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Understanding Fertility

Dealing with fertility problems can be discouraging, emotional and often unexpected. Working with your provider to understand the components of fertility and possible treatment options is a great place to start on your journey. Getting pregnant requires three components: the sperm, the egg and the passageway where the sperm and egg meet (fallopian tube).

If there are problems with one or more of these components, it can be difficult to get pregnant. Let’s take a closer look at fertility and conception.

Sperm Development

Sperm are male reproductive cells produced in the testicles. Men produce millions of sperm each day. Sperm developing inside the testicles take roughly 90 days to fully mature. Sperm are held within a coiled tube of the testicle called the epididymis until they are ejaculated. Sperm mixes with fluids from other glands to form semen before it is ejaculated. The semen helps nourish the sperm.

Egg Development

Eggs are female reproductive cells stored in the ovaries. Women are born with their entire supply of eggs; over time the quality and quantity of eggs decline with increasing age. Starting in puberty, one egg matures and is released into the fallopian tube each month. This process is called ovulation. Every egg is enclosed in a tiny sac called a follicle. Many follicles begin to develop every cycle but only one egg will fully mature and ovulate in a given month. About two weeks after menstruation, a signal is sent to the mature follicle to open and release the egg. What is left over from that follicle (called a corpus luteum) produces progesterone. This hormone prepares the uterus for implantation of a fertilized egg. If a pregnancy does not occur, hormone levels fall and the next menstrual period begins.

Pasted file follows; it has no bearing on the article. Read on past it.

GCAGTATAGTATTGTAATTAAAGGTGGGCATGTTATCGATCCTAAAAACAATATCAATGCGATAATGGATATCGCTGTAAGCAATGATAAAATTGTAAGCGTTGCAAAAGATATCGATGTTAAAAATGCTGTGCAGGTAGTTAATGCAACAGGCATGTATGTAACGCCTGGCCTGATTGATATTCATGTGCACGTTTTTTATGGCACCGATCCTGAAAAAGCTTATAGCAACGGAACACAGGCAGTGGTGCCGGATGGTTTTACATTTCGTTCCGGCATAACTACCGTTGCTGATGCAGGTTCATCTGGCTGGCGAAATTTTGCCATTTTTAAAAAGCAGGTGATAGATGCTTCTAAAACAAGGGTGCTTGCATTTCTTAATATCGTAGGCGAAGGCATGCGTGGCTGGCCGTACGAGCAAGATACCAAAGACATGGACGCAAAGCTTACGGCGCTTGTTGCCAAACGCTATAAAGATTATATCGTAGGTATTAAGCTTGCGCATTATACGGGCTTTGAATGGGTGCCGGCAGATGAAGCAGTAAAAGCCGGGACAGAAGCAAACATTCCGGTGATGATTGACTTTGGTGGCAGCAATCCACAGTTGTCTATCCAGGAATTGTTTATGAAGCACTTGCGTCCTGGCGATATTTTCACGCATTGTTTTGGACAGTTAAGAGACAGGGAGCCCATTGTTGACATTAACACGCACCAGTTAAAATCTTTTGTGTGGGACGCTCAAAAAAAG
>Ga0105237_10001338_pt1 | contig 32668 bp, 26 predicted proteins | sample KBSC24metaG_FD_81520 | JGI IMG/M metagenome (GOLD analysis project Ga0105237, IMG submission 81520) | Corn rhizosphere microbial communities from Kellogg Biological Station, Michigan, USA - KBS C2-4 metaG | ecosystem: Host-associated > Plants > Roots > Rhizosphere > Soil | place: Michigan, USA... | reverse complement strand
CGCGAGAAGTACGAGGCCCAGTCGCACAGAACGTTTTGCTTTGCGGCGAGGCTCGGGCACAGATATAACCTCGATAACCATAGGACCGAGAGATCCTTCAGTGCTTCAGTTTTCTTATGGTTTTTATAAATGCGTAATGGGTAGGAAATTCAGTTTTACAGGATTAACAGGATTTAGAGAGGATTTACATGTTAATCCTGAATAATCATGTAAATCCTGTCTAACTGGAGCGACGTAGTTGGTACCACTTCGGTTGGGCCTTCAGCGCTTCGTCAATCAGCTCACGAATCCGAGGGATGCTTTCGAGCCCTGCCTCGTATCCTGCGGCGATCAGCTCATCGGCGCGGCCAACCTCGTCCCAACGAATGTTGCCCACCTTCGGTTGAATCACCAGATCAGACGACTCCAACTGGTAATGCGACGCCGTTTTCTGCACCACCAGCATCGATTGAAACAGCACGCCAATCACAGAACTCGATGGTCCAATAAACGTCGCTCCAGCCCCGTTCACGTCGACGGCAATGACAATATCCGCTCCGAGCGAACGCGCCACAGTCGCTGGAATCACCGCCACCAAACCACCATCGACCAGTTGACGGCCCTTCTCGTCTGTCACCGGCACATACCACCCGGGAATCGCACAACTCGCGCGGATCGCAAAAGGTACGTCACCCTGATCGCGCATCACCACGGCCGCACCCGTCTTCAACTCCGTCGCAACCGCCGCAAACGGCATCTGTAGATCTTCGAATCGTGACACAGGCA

How Sperm and Egg Meet

A sperm needs to fertilize an egg within 12-24 hours after ovulation for a pregnancy to occur. The sperm must travel up the cervix through the uterus and into the fallopian tube to meet the egg. Millions of sperm are ejaculated and only a few hundred manage to reach the egg. Fertilization occurs inside the fallopian tube after a sperm penetrates the protective covering of the egg.

The fertilized egg, now called an embryo, moves from the tube into the uterus. About 7-10 days after fertilization, the embryo implants into the lining of the uterus.

Obstacles to Pregnancy

Women are born witha fixed number of eggs in their ovaries. As a woman gets older, the quantity and quality of her eggs decline. This process starts around age 35 and rapidly increases after age 40. For a woman in her 20s to early 30s, there is a 25-30% chance of getting pregnant in one menstrual cycle. By the time a woman is 40, that chance drops to less than 10% per cycle. A man makes sperm throughout his life, although there are problems that can affect sperm production and quality regardless of age.

Problems with Sperm
Suboptimal sperm counts can be attributed to various health or lifestyle factors. Even if the sperm count is normal, the sperm may not function properly or may not be fastidious enough to make it through a woman’s reproductive tract to fertilize the egg. There can also be problems with the blood vessels within the testicles or the tubes that carry sperm from the testicles.

Problems with Ovulation
About 25% of infertile women have problems with ovulation. Ovulatory dysfunction is often due to hormonal imbalances causing the inability to produce a fully matured egg or failure to ovulate or release an egg from the ovary.

Problems with Fertilization
A blockage in the reproductive tract of the man or woman may prevent fertilization.

Problems with Implantation
An embryo may not be able to implant in the uterus because of problems with the uterine lining or shape of the uterus.

Lifestyle Factors
• Smoking, alcohol and drugs can decrease the quality and quantity of eggs and sperm.
• Weight problems can affect hormone levels thereby impairing ovulation.
• Medications, supplements and herbal remedies can affect fertility. Be sure to inform your health care provider of any medications or other supplements you take.
• Chemical exposures can affect hormone levels.
• Sexually transmitted diseases can cause scarring of the reproductive tract.
• Excessive exercise can cause irregular menstrual cycles and a poor ovulatory pattern.
• Testicular heat can cause decreased sperm production.


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